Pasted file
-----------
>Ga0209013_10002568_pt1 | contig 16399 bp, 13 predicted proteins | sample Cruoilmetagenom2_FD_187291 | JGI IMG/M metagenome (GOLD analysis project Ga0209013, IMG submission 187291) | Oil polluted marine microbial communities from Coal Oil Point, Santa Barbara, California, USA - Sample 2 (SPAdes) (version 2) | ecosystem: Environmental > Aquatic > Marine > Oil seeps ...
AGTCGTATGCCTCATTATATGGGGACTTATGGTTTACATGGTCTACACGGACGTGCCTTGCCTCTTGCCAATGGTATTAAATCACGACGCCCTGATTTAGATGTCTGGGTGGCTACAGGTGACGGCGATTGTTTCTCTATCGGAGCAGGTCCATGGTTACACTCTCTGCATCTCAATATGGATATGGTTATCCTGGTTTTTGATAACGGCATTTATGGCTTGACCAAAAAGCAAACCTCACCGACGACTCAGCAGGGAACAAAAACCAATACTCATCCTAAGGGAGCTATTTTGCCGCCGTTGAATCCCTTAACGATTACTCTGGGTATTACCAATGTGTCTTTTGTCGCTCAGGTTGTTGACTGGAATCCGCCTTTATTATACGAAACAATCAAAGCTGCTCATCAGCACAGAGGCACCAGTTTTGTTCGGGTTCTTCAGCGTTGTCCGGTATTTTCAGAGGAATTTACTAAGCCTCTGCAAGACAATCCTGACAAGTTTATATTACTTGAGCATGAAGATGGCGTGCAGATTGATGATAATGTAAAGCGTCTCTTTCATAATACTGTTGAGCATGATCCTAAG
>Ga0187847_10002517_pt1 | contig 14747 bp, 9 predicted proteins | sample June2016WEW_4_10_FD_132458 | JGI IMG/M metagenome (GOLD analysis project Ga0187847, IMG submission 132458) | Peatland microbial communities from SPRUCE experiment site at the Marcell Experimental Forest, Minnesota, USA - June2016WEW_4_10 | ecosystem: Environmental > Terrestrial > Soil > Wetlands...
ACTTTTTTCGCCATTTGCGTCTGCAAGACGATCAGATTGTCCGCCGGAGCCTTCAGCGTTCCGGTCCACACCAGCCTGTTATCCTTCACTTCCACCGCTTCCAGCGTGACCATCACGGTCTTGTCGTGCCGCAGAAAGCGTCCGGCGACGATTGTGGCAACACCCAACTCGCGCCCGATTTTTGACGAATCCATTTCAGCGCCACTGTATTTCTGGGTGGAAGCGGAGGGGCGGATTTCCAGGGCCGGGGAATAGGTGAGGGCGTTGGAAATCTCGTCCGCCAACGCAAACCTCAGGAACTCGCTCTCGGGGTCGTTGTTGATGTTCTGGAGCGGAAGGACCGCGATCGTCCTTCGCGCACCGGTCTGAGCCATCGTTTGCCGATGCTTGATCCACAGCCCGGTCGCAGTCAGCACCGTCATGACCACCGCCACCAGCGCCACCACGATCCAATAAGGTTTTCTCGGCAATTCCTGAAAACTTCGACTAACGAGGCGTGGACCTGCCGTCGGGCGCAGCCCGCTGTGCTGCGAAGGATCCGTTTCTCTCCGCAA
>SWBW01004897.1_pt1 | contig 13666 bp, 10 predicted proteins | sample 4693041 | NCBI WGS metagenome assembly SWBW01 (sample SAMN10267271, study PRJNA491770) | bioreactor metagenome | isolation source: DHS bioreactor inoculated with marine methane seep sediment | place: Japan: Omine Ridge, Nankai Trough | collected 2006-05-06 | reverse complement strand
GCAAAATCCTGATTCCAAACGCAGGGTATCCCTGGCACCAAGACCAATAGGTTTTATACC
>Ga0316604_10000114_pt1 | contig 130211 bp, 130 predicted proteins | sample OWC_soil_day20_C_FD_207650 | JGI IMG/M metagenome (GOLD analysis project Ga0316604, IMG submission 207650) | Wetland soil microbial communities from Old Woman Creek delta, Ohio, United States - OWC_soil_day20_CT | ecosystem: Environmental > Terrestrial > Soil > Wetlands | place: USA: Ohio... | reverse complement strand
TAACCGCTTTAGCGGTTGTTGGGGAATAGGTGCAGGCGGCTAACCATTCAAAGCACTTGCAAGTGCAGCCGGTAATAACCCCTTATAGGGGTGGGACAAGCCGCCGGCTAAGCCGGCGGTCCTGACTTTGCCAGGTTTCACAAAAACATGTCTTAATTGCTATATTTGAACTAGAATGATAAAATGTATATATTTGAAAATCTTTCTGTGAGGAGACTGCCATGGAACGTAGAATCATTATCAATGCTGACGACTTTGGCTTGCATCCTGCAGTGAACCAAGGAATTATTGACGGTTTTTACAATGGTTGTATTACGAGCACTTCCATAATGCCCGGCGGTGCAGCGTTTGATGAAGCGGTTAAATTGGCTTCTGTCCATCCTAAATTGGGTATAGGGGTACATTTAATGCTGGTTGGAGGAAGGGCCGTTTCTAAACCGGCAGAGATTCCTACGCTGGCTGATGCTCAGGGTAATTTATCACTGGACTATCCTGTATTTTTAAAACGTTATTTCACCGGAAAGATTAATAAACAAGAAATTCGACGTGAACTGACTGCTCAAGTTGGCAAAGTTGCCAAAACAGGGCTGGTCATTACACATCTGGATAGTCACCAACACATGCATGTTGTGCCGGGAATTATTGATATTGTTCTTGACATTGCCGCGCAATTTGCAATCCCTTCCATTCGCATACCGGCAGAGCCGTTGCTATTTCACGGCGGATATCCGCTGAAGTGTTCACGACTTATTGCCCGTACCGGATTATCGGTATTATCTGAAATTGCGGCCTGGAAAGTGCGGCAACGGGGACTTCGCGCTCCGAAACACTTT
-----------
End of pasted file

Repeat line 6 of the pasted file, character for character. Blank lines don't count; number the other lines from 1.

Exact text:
GCAAAATCCTGATTCCAAACGCAGGGTATCCCTGGCACCAAGACCAATAGGTTTTATACC